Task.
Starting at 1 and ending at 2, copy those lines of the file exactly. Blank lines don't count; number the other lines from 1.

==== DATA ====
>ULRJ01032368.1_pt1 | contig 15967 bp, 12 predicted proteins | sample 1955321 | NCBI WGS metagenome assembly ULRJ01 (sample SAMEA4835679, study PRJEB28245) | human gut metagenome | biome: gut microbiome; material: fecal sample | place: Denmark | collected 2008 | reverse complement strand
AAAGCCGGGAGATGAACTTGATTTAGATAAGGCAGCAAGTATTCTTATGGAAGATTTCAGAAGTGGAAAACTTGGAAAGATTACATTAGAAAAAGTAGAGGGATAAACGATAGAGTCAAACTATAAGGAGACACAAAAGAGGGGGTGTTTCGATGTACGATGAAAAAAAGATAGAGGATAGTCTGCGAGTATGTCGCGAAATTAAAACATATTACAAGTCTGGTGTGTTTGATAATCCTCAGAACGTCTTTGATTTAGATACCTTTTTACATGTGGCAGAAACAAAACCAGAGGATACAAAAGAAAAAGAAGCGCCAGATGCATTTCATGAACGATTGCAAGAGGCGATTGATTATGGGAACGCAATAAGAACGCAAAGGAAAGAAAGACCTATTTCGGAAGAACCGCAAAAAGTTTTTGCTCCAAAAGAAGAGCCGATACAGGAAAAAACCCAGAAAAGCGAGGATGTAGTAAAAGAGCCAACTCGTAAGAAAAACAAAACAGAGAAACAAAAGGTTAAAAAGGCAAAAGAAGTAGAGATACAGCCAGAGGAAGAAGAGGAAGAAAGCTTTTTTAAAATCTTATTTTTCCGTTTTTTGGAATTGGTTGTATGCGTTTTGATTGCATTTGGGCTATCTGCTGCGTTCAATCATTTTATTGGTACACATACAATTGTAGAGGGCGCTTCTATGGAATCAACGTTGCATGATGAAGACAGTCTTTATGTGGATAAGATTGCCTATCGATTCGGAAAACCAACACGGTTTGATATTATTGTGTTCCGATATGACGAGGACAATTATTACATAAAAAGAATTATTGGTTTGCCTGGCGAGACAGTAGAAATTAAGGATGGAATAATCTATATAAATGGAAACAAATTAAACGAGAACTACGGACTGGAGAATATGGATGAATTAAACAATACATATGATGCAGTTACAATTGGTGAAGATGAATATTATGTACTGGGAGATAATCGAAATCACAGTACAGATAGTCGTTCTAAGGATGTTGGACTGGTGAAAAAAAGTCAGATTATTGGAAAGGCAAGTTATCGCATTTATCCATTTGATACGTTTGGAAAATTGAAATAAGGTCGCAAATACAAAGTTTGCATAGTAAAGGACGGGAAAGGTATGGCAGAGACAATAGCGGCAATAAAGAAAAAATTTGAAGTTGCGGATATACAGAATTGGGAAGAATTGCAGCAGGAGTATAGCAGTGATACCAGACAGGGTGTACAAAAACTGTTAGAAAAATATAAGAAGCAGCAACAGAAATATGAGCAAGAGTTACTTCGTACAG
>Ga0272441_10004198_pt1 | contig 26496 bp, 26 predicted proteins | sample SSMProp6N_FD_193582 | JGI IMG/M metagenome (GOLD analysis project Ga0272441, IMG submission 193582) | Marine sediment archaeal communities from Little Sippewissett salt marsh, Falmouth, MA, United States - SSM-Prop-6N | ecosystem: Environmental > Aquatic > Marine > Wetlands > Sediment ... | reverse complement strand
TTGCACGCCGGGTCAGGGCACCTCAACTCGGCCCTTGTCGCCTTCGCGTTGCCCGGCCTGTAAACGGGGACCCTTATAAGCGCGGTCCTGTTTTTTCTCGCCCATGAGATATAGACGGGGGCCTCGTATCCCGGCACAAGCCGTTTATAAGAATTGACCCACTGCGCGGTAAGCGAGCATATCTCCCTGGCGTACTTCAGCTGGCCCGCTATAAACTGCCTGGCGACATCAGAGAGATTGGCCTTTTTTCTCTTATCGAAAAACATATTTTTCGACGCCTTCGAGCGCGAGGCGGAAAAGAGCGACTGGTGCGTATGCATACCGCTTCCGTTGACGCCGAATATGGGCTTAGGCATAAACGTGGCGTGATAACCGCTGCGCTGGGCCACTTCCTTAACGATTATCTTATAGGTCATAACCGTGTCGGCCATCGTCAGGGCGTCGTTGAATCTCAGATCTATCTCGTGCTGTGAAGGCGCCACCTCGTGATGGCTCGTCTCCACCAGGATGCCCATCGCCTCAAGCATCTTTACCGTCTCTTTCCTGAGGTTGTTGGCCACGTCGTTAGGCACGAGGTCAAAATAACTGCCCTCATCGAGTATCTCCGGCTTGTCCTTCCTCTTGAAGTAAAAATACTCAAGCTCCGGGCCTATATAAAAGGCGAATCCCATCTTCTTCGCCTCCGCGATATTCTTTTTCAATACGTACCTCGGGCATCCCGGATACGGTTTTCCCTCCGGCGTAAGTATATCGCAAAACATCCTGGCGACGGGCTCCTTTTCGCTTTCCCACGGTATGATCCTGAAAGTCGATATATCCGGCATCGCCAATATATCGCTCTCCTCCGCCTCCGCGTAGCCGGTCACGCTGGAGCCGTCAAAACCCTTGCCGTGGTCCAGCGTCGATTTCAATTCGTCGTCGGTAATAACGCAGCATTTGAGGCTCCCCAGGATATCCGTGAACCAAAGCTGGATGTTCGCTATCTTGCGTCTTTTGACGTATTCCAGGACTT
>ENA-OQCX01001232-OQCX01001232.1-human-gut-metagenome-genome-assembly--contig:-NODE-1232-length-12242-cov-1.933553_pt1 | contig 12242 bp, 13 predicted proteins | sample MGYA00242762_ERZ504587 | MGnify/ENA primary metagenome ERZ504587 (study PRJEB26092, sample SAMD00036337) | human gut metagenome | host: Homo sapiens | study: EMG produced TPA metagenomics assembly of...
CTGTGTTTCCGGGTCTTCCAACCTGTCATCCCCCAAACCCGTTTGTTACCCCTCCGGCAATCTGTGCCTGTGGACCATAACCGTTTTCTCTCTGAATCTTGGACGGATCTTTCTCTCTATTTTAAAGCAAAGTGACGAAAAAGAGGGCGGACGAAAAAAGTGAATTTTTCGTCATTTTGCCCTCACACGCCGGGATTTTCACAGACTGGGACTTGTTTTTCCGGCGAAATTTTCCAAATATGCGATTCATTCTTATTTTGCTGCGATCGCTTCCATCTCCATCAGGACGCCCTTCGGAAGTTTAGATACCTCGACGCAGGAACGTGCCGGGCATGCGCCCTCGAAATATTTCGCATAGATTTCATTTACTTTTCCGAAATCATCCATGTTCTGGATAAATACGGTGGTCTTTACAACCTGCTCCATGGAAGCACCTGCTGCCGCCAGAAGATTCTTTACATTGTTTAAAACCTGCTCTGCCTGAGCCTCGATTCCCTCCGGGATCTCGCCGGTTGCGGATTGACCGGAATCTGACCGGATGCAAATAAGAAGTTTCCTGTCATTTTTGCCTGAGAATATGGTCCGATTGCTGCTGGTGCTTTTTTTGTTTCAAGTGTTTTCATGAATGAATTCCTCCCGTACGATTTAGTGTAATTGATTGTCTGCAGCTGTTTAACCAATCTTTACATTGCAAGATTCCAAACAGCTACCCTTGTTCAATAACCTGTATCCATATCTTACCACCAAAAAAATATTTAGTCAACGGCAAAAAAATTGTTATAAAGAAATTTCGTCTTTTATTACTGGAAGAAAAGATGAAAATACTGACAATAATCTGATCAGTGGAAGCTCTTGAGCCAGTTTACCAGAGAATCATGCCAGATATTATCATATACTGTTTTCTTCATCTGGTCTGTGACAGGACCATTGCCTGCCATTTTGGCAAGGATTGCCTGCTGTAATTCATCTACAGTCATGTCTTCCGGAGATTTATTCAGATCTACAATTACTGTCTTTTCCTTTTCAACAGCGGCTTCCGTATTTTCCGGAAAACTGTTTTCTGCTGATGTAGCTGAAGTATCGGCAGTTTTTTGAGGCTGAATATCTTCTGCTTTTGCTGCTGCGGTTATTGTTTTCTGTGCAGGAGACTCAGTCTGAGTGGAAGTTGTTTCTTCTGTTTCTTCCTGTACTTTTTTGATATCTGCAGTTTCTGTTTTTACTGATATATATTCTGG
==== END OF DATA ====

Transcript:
>ULRJ01032368.1_pt1 | contig 15967 bp, 12 predicted proteins | sample 1955321 | NCBI WGS metagenome assembly ULRJ01 (sample SAMEA4835679, study PRJEB28245) | human gut metagenome | biome: gut microbiome; material: fecal sample | place: Denmark | collected 2008 | reverse complement strand
AAAGCCGGGAGATGAACTTGATTTAGATAAGGCAGCAAGTATTCTTATGGAAGATTTCAGAAGTGGAAAACTTGGAAAGATTACATTAGAAAAAGTAGAGGGATAAACGATAGAGTCAAACTATAAGGAGACACAAAAGAGGGGGTGTTTCGATGTACGATGAAAAAAAGATAGAGGATAGTCTGCGAGTATGTCGCGAAATTAAAACATATTACAAGTCTGGTGTGTTTGATAATCCTCAGAACGTCTTTGATTTAGATACCTTTTTACATGTGGCAGAAACAAAACCAGAGGATACAAAAGAAAAAGAAGCGCCAGATGCATTTCATGAACGATTGCAAGAGGCGATTGATTATGGGAACGCAATAAGAACGCAAAGGAAAGAAAGACCTATTTCGGAAGAACCGCAAAAAGTTTTTGCTCCAAAAGAAGAGCCGATACAGGAAAAAACCCAGAAAAGCGAGGATGTAGTAAAAGAGCCAACTCGTAAGAAAAACAAAACAGAGAAACAAAAGGTTAAAAAGGCAAAAGAAGTAGAGATACAGCCAGAGGAAGAAGAGGAAGAAAGCTTTTTTAAAATCTTATTTTTCCGTTTTTTGGAATTGGTTGTATGCGTTTTGATTGCATTTGGGCTATCTGCTGCGTTCAATCATTTTATTGGTACACATACAATTGTAGAGGGCGCTTCTATGGAATCAACGTTGCATGATGAAGACAGTCTTTATGTGGATAAGATTGCCTATCGATTCGGAAAACCAACACGGTTTGATATTATTGTGTTCCGATATGACGAGGACAATTATTACATAAAAAGAATTATTGGTTTGCCTGGCGAGACAGTAGAAATTAAGGATGGAATAATCTATATAAATGGAAACAAATTAAACGAGAACTACGGACTGGAGAATATGGATGAATTAAACAATACATATGATGCAGTTACAATTGGTGAAGATGAATATTATGTACTGGGAGATAATCGAAATCACAGTACAGATAGTCGTTCTAAGGATGTTGGACTGGTGAAAAAAAGTCAGATTATTGGAAAGGCAAGTTATCGCATTTATCCATTTGATACGTTTGGAAAATTGAAATAAGGTCGCAAATACAAAGTTTGCATAGTAAAGGACGGGAAAGGTATGGCAGAGACAATAGCGGCAATAAAGAAAAAATTTGAAGTTGCGGATATACAGAATTGGGAAGAATTGCAGCAGGAGTATAGCAGTGATACCAGACAGGGTGTACAAAAACTGTTAGAAAAATATAAGAAGCAGCAACAGAAATATGAGCAAGAGTTACTTCGTACAG